The spirit of adventure
It has been labelled one of the best sporting comebacks in history. In September 2013, in the shadow of San Francisco’s Golden Gate Bridge, Oracle Team USA was trailing Team New Zealand in sailing’s 34th America’s Cup by a score of 8-1. Yet, somehow, against all probability it came back to snatch victory from the jaws of defeat and win the world’s oldest sporting trophy 9-8.
As the team rejoiced, sports fans the world over began to start taking sailing a bit more seriously — none more so than brothers Giles and Nick English. Sitting in their office in the chocolate box English town of Henley-on-Thames, the co-founders of British watchmaker Bremont set about becoming the official timing partners of the 35th America’s Cup.
Since it first started in 2002, Bremont has steadily built a reputation for its aviation-inspired timepieces — both Giles and Nick are qualified pilots, as was their father — and it has become the proud standard-bearer for the British watchmaking industry.
Since its first collection in 2007, the company has consolidated its adventurous spirit via partnerships with Jaguar (the MK1 and MK2), Boeing (Model 1 and Model 247), the world-record-setting expedition to the South Pole (Terra Nova) and most recently by becoming the official timekeeper of the 35th America’s Cup and the defending champion Oracle Team USA.
Bremont is widely associated with two things: aviation and Britishness. So, why the decision to sponsor the America’s Cup?
I have always been slightly obsessed with sailing. My brother and I, actually lived on a boat as kids and I later trained as a naval architect. But there are several reasons why we wanted to associate ourselves with the America’s Cup. It has the prestige of being the oldest international sporting trophy, and for decades since it was founded in 1851 it pitted the US against the British — although we never won the thing! This time, with the British sailing superstar Ben Ainslie involved, we saw a great opportunity to become the official timing partner of the event — especially with the new boat designs and racing regulations, its competitiveness has such global appeal. The new foiling technology of the boats [which lift the boats out the water to reduce friction and increase speed] means that they can now travel three times the speed of the wind! The US billionaire Larry Ellison described it as the world’s only extreme team sport, and for us, it has that combination of Britishness, engineering and adventure that is very Bremont.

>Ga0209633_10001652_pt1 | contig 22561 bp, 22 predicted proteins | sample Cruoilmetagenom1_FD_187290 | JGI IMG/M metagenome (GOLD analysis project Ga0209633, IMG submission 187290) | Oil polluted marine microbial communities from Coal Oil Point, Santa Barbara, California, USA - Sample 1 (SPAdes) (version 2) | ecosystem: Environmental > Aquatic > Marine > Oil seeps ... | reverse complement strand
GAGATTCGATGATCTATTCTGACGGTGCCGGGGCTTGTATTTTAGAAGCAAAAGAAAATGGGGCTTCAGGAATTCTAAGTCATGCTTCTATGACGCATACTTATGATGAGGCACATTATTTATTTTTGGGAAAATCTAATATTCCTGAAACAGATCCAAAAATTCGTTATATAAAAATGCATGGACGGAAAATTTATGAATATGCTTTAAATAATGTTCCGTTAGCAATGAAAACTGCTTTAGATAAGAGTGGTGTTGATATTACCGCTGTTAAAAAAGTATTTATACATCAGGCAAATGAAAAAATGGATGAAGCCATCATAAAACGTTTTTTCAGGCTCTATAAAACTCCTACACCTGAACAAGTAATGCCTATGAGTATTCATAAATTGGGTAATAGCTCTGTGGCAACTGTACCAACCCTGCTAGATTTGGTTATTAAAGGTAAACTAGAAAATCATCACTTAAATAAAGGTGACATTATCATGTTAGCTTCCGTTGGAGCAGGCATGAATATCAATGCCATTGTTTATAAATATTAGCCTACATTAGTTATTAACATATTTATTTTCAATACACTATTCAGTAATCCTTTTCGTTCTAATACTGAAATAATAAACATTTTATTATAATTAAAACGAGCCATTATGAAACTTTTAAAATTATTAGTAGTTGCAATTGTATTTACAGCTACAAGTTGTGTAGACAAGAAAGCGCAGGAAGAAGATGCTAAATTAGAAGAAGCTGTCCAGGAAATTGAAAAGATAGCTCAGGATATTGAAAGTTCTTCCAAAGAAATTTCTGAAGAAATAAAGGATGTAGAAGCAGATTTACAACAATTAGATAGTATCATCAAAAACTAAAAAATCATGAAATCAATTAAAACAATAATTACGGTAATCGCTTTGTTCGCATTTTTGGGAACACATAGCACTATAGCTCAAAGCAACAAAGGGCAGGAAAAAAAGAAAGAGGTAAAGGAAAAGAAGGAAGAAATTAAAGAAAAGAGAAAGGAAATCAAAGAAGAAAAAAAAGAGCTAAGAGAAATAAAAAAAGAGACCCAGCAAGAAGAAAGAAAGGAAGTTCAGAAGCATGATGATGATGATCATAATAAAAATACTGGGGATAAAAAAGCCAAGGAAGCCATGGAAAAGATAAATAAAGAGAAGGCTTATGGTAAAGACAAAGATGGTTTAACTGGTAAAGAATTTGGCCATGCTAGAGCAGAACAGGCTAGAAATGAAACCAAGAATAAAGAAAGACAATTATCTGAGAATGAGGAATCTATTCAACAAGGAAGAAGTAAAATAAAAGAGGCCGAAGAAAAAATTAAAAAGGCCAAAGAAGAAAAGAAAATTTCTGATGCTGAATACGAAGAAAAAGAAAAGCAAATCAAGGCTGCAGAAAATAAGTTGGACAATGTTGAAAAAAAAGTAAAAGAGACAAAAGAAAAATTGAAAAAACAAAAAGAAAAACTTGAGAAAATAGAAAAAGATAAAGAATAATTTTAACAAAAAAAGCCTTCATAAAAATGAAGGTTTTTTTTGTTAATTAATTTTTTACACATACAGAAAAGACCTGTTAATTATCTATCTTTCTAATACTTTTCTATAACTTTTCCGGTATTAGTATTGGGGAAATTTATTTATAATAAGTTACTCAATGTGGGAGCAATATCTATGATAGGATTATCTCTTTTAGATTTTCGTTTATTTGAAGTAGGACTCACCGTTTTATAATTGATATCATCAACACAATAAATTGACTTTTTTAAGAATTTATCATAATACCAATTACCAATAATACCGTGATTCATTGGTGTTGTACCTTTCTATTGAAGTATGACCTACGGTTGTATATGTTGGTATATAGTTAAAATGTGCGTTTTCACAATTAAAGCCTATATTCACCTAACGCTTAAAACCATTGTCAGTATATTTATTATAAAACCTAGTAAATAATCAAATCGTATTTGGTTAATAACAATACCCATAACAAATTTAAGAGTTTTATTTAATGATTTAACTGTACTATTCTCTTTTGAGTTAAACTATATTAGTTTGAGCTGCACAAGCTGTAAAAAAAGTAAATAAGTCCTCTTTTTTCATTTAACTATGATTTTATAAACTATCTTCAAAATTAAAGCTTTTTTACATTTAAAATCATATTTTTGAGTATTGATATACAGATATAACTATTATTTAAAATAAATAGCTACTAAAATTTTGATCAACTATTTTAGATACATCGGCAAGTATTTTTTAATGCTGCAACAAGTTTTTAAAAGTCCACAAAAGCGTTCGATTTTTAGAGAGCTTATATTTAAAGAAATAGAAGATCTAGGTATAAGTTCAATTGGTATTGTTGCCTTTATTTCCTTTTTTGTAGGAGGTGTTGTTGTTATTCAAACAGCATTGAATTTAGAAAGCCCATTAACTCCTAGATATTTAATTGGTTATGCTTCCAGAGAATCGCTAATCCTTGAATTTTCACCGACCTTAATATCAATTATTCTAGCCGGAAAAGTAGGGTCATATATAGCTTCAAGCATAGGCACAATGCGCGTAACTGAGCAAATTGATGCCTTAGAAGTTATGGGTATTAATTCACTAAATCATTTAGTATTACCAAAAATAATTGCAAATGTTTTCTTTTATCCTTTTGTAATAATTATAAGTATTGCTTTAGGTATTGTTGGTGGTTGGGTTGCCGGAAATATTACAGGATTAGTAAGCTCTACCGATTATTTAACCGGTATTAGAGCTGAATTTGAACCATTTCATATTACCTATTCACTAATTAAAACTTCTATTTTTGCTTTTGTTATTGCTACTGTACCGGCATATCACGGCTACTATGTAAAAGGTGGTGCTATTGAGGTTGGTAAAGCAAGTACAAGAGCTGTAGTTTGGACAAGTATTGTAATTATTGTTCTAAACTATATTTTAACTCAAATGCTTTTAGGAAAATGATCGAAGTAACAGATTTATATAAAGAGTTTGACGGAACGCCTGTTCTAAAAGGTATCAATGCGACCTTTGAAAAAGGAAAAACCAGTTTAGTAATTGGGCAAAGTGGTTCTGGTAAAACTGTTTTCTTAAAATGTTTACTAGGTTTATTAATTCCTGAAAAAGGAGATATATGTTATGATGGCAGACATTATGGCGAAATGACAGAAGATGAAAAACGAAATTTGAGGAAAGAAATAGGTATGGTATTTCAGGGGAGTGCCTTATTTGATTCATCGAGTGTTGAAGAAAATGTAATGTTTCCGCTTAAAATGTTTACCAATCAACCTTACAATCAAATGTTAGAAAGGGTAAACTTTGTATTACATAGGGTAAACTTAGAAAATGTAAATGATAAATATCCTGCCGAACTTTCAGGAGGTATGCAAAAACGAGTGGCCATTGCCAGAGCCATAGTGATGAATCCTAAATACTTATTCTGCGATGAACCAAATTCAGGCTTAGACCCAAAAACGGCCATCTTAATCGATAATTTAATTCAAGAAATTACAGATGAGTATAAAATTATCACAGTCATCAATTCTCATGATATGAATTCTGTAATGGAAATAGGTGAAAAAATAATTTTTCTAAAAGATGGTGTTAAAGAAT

You launched a series of four timepieces for the event (The AC1, AC2, Oracle 1 and Oracle 2). What did you want to achieve with the collection?
We wanted to tell the story of the America’s Cup. The AC1 and AC2 are very classic-looking limited-edition watches, inspired by history. We love the fact that in 1851 there would have been a British chronometer timing the race — maybe a Harrison original chronometer — and we’re trying to carry on that story. The Oracle 1 and 2 are very much built for the defending champions, Oracle Team USA, to use for racing.
Bremont has a history of teaming up with brands to create some seriously tough watches…
We don’t go into partnerships thinking “let’s do a branding exercise.” At heart, my brother and I are engineers. We love a challenge and love to work with people doing interesting things. For example, we made our Terra Nova watch for the British adventurer Ben Saunders, who walked to the South Pole and back. He had to have a mechanical watch for that trip, because quartz doesn’t work at those temperatures. He needed it to be titanium and lightweight, and for it to have a second time-zone feature so that he could navigate by the sun. With Jaguar, when we teamed up to make clocks for their E-types, it was a way to bring a sense of pride back to British watchmaking. That’s what differentiates us from the 750 Swiss watch companies out there.